Carl Icahn's Top Positions (Part I)

Anh is a member of The Motley Fool Blog Network -- entries represent the personal opinion of the blogger and are not formally edited.

Carl Icahn is one of the most famous activist investors in the world. He often purchases a large stake in publicly traded companies and forces them to take corporate actions to significantly increase their market value. When Icahn is building stakes in a particular company, it might indicate an investment opportunity. Let’s have a look at several big positions in Icahn’s current portfolio to see whether or not investors should follow him into these companies. 

CVR Energy (NYSE: CVI) is the second biggest position in his portfolio, after his own firm Icahn Enterprises LP. As of September 2012, Icahn owned nearly 71.2 million shares in the company, accounting for 23.4% of his total portfolio. He is the chairman of the company’s Board, and his stake represented 82% of the company. CVR Energy has two main business segments: petroleum and nitrogen fertilizer. The majority of CVR’s revenue has come from the petroleum business segment. In 2011, the petroleum segment contributed more than $4.75 billion into the total revenue, whereas the nitrogen fertilizer segment generated only a bit more than $300 million. However, the second segment enjoyed a better profit margin. In 2011, nitrogen fertilizer had around $136.2 million in operating income, or 45.4% operating margin, whereas petroleum had $465.7 million in operating income, or 9.8% operating margin. Like other refiners such as HollyFrontier (NYSE: HFC) and Valero Energy (NYSE: VLO), 2012 was a very good year for CVR.

<img src="" />

CVI data by YCharts

Over the last 12 months, shares of CVR have enjoyed a significant rise of more than 120%. HollyFrontier and Valero also joined the rise, with 63.5% and a 65% increases, respectively. The significant increase in shale oil production and the WTI/Brent spread has helped to fuel the refiners’ boom. In addition, the low natural gas price has been also beneficial to the nitrogen fertilizer business of CVR. Among the three, HollyFrontier seems to be the cheapest, with only 2.84x EV/EBITDA. Valero and CVR had similar EV multiples of 4.57x and 4.79x, respectively.

CVR had quite a decent balance sheet. As of September 2012, it had $1.485 billion in total stockholders’ equity, $988 million in cash, and no long-term debt. In addition, it also booked more than $400 million in deferred tax liabilities, which could be considered an interest-free loan from the government.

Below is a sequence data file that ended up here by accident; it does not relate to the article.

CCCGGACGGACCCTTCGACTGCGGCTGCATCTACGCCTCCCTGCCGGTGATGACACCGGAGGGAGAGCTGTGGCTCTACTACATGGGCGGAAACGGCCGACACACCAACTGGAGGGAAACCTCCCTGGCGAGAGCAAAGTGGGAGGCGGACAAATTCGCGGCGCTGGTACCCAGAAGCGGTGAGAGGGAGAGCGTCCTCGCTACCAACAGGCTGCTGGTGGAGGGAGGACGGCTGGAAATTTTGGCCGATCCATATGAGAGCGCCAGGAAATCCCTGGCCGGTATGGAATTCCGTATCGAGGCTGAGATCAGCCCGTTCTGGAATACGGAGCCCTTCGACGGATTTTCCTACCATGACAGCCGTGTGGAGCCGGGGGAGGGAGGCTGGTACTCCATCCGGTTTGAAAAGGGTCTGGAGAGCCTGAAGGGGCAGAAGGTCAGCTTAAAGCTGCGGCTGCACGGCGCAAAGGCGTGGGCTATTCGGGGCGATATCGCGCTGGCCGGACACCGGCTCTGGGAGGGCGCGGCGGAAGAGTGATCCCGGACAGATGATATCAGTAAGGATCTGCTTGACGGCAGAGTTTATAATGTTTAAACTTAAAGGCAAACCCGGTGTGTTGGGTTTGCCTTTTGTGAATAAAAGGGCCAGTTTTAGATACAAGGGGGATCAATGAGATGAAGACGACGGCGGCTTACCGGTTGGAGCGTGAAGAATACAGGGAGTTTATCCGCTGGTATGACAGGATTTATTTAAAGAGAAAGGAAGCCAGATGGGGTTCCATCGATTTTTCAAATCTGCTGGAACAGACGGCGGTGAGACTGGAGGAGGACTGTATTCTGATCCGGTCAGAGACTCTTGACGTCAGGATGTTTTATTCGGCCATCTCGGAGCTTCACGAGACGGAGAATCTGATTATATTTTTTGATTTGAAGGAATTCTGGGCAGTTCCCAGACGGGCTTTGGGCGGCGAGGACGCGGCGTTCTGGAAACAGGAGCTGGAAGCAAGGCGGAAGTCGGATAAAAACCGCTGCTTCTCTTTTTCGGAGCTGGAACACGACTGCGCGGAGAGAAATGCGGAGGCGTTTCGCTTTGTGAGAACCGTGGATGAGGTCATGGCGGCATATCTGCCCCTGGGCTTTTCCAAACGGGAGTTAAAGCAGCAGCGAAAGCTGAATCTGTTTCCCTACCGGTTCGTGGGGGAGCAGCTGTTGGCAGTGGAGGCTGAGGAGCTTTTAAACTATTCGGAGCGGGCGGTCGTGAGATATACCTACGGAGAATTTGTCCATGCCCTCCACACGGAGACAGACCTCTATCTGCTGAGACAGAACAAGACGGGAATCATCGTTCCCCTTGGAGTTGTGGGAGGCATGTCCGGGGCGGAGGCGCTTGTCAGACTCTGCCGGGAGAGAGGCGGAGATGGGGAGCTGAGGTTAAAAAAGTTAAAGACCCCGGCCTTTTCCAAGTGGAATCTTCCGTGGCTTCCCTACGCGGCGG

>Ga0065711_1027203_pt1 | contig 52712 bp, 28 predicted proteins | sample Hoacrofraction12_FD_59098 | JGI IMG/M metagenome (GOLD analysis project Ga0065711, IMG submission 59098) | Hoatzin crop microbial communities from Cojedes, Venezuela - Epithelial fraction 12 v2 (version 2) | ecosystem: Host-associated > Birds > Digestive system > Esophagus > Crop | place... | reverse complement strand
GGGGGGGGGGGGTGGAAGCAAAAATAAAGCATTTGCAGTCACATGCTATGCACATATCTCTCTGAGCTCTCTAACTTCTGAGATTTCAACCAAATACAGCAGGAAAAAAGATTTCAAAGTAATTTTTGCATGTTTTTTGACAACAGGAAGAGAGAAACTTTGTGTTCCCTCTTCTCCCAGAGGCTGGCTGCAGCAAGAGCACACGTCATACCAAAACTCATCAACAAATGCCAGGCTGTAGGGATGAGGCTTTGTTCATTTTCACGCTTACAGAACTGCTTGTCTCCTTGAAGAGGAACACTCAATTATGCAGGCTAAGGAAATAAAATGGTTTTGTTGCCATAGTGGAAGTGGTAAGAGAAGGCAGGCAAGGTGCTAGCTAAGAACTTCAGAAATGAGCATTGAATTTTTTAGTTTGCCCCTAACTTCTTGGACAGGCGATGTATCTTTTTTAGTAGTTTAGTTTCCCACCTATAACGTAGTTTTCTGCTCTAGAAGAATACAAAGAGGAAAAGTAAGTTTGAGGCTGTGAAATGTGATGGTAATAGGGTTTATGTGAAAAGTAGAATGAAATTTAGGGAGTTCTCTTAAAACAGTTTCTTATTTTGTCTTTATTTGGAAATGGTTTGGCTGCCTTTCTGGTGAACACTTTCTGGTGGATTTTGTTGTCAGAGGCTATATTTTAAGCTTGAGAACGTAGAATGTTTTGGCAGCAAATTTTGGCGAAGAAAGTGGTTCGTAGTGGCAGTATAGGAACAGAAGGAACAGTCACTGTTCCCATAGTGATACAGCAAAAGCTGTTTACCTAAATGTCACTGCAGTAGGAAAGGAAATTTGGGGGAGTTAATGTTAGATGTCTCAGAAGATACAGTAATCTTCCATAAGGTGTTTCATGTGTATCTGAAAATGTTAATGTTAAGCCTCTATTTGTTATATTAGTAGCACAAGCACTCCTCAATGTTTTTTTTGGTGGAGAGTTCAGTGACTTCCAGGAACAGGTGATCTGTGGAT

The third biggest position in Icahn’s portfolio is Forest Laboratories (NYSE: FRX). As of September 2012, Icahn owned more than 30.6 million shares in the company, accounting for 9.8% of his portfolio. Forest is the manufacturer of branded ethical drugs, which require prescriptions of physicians. The majority of its sales derived from the Central Nervous System franchise, accounting for 84% of the total net sales. The central nervous system franchise comprised several brands, including Lexapro, Namenda, Celexa, Savella and Viibryd. However, what might worry investors is a high level of customer concentration. In fiscal 2012, McKesson Drug accounted for 36% of the total net sales, Cardinal Health represented 30%, and AmerisourceBergen took around 20% of the total net revenue.

One of its top selling products, Lexapro, has already expired, which has driven fierce competition from generic competitors. However, Forest’s R&D seemed to work quite efficiently.  In the past 5 years, Forest has received seven NDA approvals in 6 FDA divisions, including Cardio, Neurology, Anti-infective and Allergy. What interests investors is Forest’s debt-free operation. As of September 2012, it had nearly $5.8 billion in total stockholders’ equity, more than $2.1 billion in cash, and no debt. It also had the deferred tax liabilities of $865 million. Currently, Forest is trading at $38.11 per share, near its 52-week high. The total market capitalization is $10.14 billion. The market is valuing the company at 10.17x EV/EBITDA.

Foolish Bottom Line

Personally, I think both companies are reaching its high price. The nice increase of CVR in 2012 was due to WTI/Brent spread and low natural gas price, and those factors could not continue forever. For Forest, I would rather wait to see its future improvement to fill the hole of Lexapro before initiating any position in this stock. 

hoangquocanh has no position in any stocks mentioned. The Motley Fool has no position in any of the stocks mentioned. Try any of our Foolish newsletter services free for 30 days. We Fools may not all hold the same opinions, but we all believe that considering a diverse range of insights makes us better investors. The Motley Fool has a disclosure policy. Is this post wrong? Click here. Think you can do better? Join us and write your own!

blog comments powered by Disqus